• 45. Where Zing shines Low latency Eliminate behavior blips down to the sub-millisecond-units level Machine-to-machine “stuff” Support higher *sustainable* throughput (the one that meets SLAs) Human response times Eliminate user-annoying response time blips. Multi-second and even fraction-of-a-second blips will be completely gone. Support larger memory JVMs *if needed* (e.g. larger virtual user counts, or larger cache, in-memory state, or consolidating multiple instances) “Large” data and in-memory analytics Make batch stuff “business real time”. Gain super-efficiencies. ©2013 Azul Systems, Inc.
  • 46. Takeaway: In 2013, “Real” Java is finally viable for low latency applications GC is no longer a dominant issue, even for outliers 2-3msec worst observed case with “easy” tuning < 1 msec worst observed case is very doable No need to code in special ways any more You can finally use “real” Java for everything You can finally 3rd party libraries without worries You can finally use as much memory as you want You can finally use regular (good) programmers ©2012 Azul Systems, Inc.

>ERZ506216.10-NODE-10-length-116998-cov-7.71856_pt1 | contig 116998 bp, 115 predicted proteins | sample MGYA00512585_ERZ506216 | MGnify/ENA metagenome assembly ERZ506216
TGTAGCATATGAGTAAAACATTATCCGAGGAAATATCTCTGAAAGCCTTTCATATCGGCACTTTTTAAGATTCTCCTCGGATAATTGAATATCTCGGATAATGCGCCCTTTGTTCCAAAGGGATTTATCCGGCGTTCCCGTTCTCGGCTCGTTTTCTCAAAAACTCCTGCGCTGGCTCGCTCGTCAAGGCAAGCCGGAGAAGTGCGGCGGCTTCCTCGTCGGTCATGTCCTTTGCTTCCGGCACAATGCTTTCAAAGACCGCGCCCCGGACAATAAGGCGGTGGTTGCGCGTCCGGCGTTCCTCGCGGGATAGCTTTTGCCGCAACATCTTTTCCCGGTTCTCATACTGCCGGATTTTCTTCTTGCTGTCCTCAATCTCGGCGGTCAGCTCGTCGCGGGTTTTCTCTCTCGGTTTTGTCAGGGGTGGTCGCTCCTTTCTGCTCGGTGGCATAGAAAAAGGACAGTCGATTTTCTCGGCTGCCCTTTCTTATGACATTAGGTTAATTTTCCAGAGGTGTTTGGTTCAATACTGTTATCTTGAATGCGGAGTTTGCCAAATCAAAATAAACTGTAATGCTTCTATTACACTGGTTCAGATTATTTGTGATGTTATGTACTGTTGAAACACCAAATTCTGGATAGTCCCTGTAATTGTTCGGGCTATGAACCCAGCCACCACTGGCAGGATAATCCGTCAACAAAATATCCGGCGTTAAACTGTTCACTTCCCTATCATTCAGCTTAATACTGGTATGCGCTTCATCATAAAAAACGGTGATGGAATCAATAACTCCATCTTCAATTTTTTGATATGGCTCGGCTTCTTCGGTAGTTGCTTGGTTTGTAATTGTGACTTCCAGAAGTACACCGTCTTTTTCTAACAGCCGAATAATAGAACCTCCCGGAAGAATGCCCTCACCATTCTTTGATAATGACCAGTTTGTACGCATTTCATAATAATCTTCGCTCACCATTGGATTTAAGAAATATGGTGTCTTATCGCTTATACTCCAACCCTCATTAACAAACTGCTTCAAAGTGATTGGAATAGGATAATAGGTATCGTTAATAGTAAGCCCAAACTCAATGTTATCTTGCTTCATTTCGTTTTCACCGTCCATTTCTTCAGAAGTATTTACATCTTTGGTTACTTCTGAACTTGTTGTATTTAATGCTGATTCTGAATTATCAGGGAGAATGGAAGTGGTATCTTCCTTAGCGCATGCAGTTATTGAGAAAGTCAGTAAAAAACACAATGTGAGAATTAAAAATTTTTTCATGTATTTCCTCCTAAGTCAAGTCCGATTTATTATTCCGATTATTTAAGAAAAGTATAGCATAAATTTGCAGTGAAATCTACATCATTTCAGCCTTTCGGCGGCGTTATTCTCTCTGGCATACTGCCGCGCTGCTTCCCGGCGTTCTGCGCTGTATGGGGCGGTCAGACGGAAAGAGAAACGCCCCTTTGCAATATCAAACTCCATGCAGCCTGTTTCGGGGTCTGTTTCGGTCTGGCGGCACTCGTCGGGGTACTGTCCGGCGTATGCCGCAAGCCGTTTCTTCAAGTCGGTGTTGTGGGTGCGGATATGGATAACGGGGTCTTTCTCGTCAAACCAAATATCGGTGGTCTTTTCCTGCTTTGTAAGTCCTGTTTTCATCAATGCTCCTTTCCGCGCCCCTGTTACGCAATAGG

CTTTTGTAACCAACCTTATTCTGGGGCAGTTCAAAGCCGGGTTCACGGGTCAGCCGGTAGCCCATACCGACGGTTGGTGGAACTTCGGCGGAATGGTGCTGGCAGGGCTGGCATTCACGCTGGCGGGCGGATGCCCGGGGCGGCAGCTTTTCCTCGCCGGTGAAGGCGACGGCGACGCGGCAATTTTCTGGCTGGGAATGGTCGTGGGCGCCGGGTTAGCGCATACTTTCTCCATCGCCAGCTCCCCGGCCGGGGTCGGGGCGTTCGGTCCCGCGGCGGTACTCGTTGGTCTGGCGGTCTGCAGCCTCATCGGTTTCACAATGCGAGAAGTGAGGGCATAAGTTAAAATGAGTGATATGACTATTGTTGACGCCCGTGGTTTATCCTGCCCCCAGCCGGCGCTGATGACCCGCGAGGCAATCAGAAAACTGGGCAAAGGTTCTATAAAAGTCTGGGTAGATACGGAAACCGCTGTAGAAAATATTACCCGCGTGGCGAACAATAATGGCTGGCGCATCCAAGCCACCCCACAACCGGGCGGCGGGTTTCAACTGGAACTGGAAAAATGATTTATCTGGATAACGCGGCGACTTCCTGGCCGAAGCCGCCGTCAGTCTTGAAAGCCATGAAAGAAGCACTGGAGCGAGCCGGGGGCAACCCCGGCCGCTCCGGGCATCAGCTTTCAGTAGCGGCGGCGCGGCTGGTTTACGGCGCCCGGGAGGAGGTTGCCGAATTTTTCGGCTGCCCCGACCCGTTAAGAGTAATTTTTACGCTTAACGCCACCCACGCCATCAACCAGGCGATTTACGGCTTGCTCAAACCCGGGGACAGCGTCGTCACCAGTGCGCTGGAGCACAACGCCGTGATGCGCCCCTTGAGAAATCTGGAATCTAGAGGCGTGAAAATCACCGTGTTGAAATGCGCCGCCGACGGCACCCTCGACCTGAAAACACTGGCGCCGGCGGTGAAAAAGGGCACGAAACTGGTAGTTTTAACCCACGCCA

• 47. One-liner Takeaway: Zing: A cure for the Java hiccups ©2013 Azul Systems, Inc.
  • 48. Q&A ! http:/ /www.azulsystems.com ! http:/ /www.jhiccup.com http:/ /giltene.github.com/HdrHistogram http:/ /latencyutils.github.com/LatencyUtils ©2013 Azul Systems, Inc.
  • 49. Watch the video with slide synchronization on InfoQ.com! http://www.infoq.com/presentations/javatuning-latency